For the Cooking Newbie

Easy tips for beginner cooks.
Published February 27, 2018

Gaining confidence in the kitchen is one of the most empowering things you can do for yourself. Making your own food, as well as food for your friends and family, is a rewarding way to include plenty of highly satisfying and nutritious foods in your daily SmartPoints plan.

A few general tips before you begin

  • Always be mindful of what you’re doing and what’s happening around you when you’re in the kitchen. It’s important to remember that there are plenty of ways to accidentally hurt yourself in the kitchen. Keep your attention on the task in front of you.
  • Read recipe instructions very carefully, making sure you’re aware of each step. It’s so frustrating to mess up a recipe because the instructions weren’t followed properly.
  • Get your mise en place together before you actually start cooking or baking (translation, “everything in its place”). This French term refers to the practice of getting all your separate ingredients prepared beforehand. Fill bowls and ramekins with prepped ingredients and you’ll instantly feel more organized.
  • Take a class! Improve your confidence in the kitchen by learning new skills in a classroom setting. Whether you want to have better knife skills or you’re interested in homesteading there’s a class for every interest.
  • Don’t be afraid of failure in the kitchen! Home cooks of all levels experience recipe failure. It’s always a good learning opportunity (often an unattractive yet still delicious opportunity).  

3 Pieces of kitchen equipment every cook should own


While it’s tempting to buy an entire set of knives, the truth is you really only need three basic knives in your repertoire (specialty knives such as fish boning knives or cheese knives can be added to your collection later on).

  • A basic 8-inch chef’s knife can be used for almost all chopping jobs (since you’ll be using this knife the most it’s best to buy it in person so you can make sure the weight and handle feels good in your hand).
  • A couple of small inexpensive paring knives will make quick work of slicing softer fruits and vegetables as well as cutting thin slices of citrus peel for cocktails and garnishes.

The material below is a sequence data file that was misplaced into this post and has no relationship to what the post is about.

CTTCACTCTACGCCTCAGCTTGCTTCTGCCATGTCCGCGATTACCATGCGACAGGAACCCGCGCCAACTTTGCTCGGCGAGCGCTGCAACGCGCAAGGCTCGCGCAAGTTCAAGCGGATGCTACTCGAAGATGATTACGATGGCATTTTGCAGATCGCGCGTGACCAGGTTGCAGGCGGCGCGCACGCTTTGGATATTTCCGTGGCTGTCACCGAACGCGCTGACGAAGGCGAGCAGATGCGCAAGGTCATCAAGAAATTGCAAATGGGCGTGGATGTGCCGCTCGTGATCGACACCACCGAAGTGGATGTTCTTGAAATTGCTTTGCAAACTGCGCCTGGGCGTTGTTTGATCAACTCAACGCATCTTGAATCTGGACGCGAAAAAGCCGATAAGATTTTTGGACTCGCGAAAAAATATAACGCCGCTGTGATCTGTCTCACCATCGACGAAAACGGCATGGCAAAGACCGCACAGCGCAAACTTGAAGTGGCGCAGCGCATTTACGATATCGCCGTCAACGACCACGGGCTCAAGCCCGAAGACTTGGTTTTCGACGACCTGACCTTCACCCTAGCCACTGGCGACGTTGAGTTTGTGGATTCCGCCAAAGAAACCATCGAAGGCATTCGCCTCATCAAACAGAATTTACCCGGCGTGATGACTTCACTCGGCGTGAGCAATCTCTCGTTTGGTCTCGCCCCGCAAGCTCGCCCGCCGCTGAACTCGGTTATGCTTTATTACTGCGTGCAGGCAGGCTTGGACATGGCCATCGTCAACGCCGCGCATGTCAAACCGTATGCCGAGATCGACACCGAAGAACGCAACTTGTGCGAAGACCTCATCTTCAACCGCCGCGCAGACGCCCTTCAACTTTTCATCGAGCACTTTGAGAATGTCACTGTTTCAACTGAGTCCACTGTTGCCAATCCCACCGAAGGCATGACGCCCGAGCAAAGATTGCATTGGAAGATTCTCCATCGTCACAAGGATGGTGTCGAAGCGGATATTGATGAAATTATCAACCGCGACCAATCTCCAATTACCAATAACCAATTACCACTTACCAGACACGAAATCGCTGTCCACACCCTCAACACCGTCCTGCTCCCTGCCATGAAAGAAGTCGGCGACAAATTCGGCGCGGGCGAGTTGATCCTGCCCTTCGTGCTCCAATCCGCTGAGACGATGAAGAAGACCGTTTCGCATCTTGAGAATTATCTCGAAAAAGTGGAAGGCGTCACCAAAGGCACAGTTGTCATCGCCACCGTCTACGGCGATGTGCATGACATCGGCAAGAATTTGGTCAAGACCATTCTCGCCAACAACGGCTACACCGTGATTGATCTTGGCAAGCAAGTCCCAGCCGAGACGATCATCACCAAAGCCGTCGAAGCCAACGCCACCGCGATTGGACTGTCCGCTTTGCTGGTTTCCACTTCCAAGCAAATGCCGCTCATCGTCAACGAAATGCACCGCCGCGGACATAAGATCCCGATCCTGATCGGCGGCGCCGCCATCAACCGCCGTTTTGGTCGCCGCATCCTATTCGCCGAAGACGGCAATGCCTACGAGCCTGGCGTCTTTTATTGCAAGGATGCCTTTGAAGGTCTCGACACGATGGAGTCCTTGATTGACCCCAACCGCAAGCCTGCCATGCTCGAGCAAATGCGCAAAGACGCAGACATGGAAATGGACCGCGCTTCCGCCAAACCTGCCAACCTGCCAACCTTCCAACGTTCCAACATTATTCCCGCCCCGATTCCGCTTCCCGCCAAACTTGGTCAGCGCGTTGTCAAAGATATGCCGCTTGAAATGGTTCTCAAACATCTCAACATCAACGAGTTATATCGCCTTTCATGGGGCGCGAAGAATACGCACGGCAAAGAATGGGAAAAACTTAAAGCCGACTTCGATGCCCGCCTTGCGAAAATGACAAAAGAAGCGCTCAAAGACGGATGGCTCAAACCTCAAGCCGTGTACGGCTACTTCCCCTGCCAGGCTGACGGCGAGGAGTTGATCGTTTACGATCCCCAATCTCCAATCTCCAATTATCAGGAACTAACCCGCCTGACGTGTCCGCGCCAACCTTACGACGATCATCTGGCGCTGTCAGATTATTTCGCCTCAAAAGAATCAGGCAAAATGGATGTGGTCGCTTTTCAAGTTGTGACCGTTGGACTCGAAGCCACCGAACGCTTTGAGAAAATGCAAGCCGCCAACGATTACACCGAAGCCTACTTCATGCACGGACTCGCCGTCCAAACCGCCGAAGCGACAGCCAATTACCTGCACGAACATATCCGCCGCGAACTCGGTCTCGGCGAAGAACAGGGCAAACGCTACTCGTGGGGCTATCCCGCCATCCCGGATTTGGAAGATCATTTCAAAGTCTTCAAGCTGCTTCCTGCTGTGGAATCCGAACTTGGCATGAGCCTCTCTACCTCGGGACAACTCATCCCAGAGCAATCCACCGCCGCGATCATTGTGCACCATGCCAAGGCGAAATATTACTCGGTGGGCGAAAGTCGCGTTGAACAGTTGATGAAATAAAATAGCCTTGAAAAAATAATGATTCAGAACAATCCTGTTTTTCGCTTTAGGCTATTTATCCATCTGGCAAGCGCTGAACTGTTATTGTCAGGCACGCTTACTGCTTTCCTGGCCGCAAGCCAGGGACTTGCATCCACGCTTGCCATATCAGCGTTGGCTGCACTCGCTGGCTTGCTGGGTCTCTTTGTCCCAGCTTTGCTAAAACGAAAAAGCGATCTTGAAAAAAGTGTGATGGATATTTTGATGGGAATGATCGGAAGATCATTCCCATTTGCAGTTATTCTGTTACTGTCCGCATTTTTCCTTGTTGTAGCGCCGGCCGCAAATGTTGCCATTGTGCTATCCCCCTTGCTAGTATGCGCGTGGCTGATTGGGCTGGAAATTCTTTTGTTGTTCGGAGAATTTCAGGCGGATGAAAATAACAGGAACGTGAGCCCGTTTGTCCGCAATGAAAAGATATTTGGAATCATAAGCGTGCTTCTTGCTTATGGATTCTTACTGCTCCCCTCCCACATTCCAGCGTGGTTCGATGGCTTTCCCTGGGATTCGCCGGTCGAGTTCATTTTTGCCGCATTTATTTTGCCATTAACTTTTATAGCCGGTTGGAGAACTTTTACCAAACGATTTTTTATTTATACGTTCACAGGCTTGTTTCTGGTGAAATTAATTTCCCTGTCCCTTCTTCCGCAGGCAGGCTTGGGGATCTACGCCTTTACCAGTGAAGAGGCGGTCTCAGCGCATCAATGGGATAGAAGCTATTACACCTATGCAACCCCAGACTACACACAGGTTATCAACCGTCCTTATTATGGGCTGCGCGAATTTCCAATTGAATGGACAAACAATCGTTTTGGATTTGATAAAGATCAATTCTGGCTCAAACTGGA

• A serrated knife, with its long row of tooth-like ridges, will make cutting through bread, pastry and cakes, citrus fruit, and tomatoes an easy task.

Baking sheet

A couple of large-rimmed baking sheets will allow you to cook, bake or roast almost anything in the oven. This extremely versatile piece of kitchen equipment can be used to prepare all different kinds of food. For easy cleanup, line the baking sheet with parchment paper or foil before using.

  • Sheet pan meals: Your favourite protein + veggies + a drizzle of olive oil + seasoning = one endlessly customizable meal and very few dishes
  • Roast a whole chicken or turkey breast: Use thickly sliced white onions, carrots, and celery as an edible rack when roasting poultry.
  • Make homemade pizza: Try using a baking sheet as a makeshift pizza stone by flipping it upside down in a cold oven. Preheat the oven to make the pizza and let the baking sheet get very hot before cooking the pizza.
  • Keeping breakfast foods warm:  Next time you’re making pancakes or waffles for a crowd use a warm oven and a baking sheet to keep everything warm until serving time.


Ideally, you’ll be using two skillets; a nonstick version and a stainless steel version. Go ahead and splurge on a nice stainless steel skillet if you’d like to, but don’t spend a fortune on the nonstick variety since they need to be replaced every couple of year after they undergo a certain amount of wear and tear.

  • Nonstick skillets are great to use for cooking fried and scrambled eggs, omelettes, pancakes, sautéed veggies, and white fish (or any other delicate protein).
  • Stainless steel skillets can be used for poaching (eggs, chicken, fish, etc.), making stir fries, pasta sauces, seared chicken breast and steak, and sautéed scallops.
  • Stainless steel skillets also have the advantage of being oven-safe if they have a stainless steel handle, making them great for broiling and for finishing off ingredients in the oven. Make sure to wear oven mitts when you take a stainless steel skillet out of a hot oven.
  • Never use metal kitchen utensils on a nonstick surface as the Teflon® can get scratched, opt for silicone or wood options. Don’t use abrasive sponges or steel wool when cleaning a nonstick skillet; use a soft cloth or nonabrasive sponge instead.

Other helpful kitchen tools…

  • Measuring cups and spoons
  • Stock pot with lid
  • Sauce pan (a few different sizes)
  • Kitchen utensils (spatula, wooden spoons, slotted spoon, ladle, microplane, whisk)
  • Cutting boards (one for meat and one for everything else)
  • Colander
  • Box grater
  • Glass casserole/baking dishes
  • Muffin tins